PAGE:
Water Shall Refuse Them by Lucie McKnight Hardy

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If you’ve not heard the name Lucie McKnight Hardy, then you better stand up and take notice – because with her latest offering Water Shall Refuse Them, I firmly believe that it announces her to the literary world and with it introduces a writer that will change the literary landscape for years to come!

Dead Ink have a penchant for discovering and publishing women writers who are not only gifted storytellers, but those who can spin unforgiving and unforgettable eerie tales (Naomi Booth, Sophie Hopesmith and SJ Bradley we’re looking at you) and Lucie McKnight Hardy is no exception to that rule.

Water Shall Refuse Them is a slow burning masterclass, which I would liken to the writings of Shirley Jackson, with its pace, tone, suspenseful writing and subtle creepiness – an unsettling undercurrent that grows slowly throughout the novel, covering you gradually in a blanket of fear and unease. It also has elements of the Wicker Man with its small town ways and creepy townsfolk and I would also say the 1996 film The Craft with its adolescent witchcraft element – but with all the comparisons Water Shall Refuse Them has an originality to it which sets it apart (it is not just a mishmash of books and films that have gone before). The sheer writing brilliance on show by McKnight Hardy is stunningly crisp, refreshing and allows the novel to unnerve the reader in its own special and haunting way.

The novel is set during the heatwave of 1976. It was before my time but from what I’ve heard it was a scorcher, droughts, unbearable heat, dry land – it was almost apocalyptic in its ferocity. And McKnight Hardy gets this across in her writing – the heatwave and setting of the story are in fact characters in their own right, whilst being the framework that the whole story hangs from – and believe me when I tell you, McKnight Hardy is deft at creating believable and atmospheric landscapes (her story Jutland is another example of her mastery over crafting three dimensional worlds that you can feel with every sense).

Sixteen-year-old Nif and her family move to a small village on the Welsh borders following the tragic death (drowning) of her younger sister. They flee their grief, which in turn also enables her father, who’s a sculptor, to work in a new environment – one which isn’t surrounded by the memories of all that they have lost. But the thing about grief, is that it doesn’t stay put – it follows you around like a looming shadow, and as her family unit begins to unravel in the secluded village, as grief pulls at the delicate threads holding her family together, Nif begins to dabble in her own form of witchcraft creating her own creed to deal with all that is going on, by collecting talismans from the world around her.

The relics sat on the mantelpiece in the correct order: Robin’s egg, magpie’s egg, duckling bill and bone. Blackbird’s egg, feathers of wren…and then the space where the incantation should have continued.

Everything seems to be unravelling, the grief laying thick, suffocating – like the still and stifling air. Something needs to change and that’s when she meets Mally. An outcast and labeled outsider in the community, a teenager who takes a vested interest in her and her creed – but a boy who also has his own secrets to offer. Water Shall Refuse Them is an atmospheric coming-of-age novel and a thrilling debut.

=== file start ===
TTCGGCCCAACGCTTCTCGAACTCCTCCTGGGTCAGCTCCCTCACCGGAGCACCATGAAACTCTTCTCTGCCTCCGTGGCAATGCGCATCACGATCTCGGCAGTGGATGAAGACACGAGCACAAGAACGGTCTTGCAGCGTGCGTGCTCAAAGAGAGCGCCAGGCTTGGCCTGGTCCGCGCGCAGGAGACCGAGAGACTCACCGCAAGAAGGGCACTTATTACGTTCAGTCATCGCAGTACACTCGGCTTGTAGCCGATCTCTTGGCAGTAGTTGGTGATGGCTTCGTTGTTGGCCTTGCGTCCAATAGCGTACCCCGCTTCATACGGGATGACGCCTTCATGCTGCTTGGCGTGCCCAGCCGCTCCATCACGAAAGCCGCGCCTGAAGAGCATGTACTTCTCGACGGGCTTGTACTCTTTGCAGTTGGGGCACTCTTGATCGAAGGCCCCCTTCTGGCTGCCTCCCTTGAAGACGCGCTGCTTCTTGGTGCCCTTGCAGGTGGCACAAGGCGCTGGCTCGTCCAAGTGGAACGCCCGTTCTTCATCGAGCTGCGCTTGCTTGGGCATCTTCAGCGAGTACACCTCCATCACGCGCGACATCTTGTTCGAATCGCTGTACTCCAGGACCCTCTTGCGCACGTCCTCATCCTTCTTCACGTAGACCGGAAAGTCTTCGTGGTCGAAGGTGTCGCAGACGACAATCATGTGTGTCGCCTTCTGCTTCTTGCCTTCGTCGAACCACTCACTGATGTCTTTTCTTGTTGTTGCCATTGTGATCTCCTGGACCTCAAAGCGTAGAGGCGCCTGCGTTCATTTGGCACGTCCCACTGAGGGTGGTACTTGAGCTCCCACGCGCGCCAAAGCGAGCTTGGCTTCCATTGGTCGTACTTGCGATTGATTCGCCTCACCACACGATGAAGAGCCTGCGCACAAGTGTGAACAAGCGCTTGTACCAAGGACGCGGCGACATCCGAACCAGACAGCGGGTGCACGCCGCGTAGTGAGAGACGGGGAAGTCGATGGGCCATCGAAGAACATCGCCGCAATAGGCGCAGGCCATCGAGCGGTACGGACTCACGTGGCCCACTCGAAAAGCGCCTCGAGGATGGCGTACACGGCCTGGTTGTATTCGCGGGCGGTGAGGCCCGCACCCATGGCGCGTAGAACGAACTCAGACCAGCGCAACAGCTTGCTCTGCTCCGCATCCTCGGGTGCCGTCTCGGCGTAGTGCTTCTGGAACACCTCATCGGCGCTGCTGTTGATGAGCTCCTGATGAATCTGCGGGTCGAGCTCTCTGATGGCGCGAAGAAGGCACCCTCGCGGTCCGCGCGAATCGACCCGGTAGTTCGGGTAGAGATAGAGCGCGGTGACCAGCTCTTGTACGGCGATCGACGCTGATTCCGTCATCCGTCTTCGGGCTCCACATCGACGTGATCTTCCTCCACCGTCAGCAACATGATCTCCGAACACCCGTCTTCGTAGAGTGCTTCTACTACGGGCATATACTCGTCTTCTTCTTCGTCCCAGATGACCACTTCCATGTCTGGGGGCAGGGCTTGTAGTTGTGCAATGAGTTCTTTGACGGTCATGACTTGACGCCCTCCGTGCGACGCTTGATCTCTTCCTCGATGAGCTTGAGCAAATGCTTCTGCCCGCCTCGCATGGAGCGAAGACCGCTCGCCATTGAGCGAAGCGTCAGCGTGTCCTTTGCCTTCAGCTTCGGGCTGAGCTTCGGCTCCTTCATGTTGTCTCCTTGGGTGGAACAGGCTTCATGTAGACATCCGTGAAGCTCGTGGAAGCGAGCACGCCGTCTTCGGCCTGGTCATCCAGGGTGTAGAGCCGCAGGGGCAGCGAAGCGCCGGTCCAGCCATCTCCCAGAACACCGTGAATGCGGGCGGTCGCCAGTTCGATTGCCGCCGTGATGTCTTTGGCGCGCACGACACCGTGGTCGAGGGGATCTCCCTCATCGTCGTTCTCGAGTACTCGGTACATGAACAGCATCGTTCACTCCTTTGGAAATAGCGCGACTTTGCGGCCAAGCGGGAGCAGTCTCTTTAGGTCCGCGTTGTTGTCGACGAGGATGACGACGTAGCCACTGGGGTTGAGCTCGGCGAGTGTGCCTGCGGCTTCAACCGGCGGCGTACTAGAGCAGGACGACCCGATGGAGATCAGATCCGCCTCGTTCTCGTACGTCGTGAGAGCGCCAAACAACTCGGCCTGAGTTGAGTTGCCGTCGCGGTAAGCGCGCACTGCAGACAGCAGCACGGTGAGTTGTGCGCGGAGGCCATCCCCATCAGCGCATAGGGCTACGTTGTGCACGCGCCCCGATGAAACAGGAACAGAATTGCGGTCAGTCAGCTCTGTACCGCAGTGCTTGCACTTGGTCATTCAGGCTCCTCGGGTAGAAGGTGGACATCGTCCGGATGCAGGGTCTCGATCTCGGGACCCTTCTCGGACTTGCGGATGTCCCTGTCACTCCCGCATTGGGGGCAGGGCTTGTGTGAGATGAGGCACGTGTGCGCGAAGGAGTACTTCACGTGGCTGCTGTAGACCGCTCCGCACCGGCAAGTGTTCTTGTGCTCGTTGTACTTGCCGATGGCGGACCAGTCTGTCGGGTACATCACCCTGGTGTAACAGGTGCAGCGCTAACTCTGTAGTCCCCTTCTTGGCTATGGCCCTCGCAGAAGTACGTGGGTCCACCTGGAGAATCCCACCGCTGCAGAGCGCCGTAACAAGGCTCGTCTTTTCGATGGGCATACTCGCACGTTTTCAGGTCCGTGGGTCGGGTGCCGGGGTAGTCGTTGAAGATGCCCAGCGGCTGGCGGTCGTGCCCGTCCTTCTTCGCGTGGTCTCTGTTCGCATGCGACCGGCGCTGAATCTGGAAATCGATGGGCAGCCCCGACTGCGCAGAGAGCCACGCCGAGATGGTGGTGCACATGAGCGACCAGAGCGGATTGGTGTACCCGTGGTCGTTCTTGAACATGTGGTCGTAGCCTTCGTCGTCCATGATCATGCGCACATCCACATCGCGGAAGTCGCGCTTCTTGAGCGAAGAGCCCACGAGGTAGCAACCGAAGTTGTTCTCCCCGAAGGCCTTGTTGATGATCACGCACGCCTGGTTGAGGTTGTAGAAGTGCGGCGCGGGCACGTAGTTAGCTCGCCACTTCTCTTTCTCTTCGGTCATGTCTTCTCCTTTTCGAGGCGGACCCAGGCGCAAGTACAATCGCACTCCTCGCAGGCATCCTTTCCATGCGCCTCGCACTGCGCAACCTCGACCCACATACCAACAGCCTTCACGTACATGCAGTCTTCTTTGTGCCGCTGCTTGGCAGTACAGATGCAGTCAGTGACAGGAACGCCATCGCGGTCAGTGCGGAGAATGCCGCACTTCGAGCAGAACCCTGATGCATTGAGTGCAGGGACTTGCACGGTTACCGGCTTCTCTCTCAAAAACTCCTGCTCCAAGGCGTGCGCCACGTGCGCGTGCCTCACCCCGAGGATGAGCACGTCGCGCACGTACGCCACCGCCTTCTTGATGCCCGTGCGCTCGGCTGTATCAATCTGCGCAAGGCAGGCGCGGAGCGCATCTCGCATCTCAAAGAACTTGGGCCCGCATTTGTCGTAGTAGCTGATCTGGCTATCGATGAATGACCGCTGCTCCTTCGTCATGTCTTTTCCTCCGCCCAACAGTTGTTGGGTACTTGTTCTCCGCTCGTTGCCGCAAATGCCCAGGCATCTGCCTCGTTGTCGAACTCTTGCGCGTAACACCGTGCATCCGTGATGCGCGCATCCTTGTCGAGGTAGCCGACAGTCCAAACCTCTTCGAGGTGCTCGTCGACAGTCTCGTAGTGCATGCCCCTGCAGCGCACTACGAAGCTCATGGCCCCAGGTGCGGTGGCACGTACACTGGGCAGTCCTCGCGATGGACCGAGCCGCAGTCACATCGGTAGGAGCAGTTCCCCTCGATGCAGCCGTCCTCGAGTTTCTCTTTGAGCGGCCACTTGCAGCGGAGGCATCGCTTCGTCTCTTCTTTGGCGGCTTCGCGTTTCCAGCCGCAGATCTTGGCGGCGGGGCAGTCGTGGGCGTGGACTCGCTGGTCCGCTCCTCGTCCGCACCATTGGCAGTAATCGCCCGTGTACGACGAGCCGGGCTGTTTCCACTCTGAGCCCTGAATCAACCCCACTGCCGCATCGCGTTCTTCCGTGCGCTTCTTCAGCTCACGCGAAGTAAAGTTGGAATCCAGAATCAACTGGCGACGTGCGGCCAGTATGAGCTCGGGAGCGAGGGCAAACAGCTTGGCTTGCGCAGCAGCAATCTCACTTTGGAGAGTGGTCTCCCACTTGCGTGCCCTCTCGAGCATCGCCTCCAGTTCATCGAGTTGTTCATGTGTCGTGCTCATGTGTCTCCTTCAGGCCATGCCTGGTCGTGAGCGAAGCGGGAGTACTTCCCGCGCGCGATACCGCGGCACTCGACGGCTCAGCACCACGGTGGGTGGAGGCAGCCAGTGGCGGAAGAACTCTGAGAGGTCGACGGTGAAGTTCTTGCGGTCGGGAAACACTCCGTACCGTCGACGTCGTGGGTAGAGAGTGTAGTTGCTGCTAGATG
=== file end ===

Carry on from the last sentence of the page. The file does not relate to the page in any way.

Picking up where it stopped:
There seems to be a huge outpouring of novels and short stories with a folktale vibe of late, books such as Folk by Zoe Gilbert, The House With Chicken Legs by Sophie Anderson, Lanny by Max Porter and The Girl of Ink & Stars by Kiran Millwood Hargrave, not to mention the wonderful This Dreaming Isle Anthology edited by Dan Coxon. It’s a ripe genre, a genre that has inspired many a tale, over many a year, they are the foundation to our lives, whether we realise that or not. These are stories that were told to us growing up, as children enjoying a bedtime story, or hearing them uttered around a campfire. Many of us have even grown up in places where fables and folklore are commonplace.

So, it is a genre that is part of us, ingrained in us, it shapes and transforms us, it inspires our storytelling and enthuses our imagination. Water Shall Refuse Them at its heart is a folktale, a disturbing and wonderful piece of storytelling and could even be classified as I have seen the phrase being banded ‘Folk Horror‘. But whatever label you put on it, it doesn’t change the fact that Water Shall Refuse Them it is a powerful piece of fiction that you can drown yourself in.

What I especially loved about the story is that it is subtly crafted, it has an ambiguity to it – which McKnight Hardy wields well and the storytelling benefits from it. McKnight Hardy gives the reader just enough, never spelling it out, never treating the reader to too much information, never showing us all of her cards. But as the story develops, the keen eyed reader can start to see the seeds that she’s sprinkled throughout the story budding and coming to life, spreading out like tendrils through her prose making the ending a harvest of devastating, horrific delights.

Water Shall Refuse Them is everything I wanted and more. Lucie McKnight Hardy truly announces herself with a tale that the Grimm Brothers would be proud to have in their cannon or cauldron. If you do one thing this summer, make sure you buy this book…

Water Shall Refuse Them is published by Dead Ink Books and is available here.

Lucie McKnight Hardy

Lucie McKnight Hardy grew up in rural West Wales, the daughter of London immigrants. She grew up speaking Welsh and her education was in Welsh. She studied English at the University of Liverpool, studied creative writing with the OU, and has just completed the MA in Creative Writing at Manchester Metropolitan University.

Reviewed by Ross Jeffery


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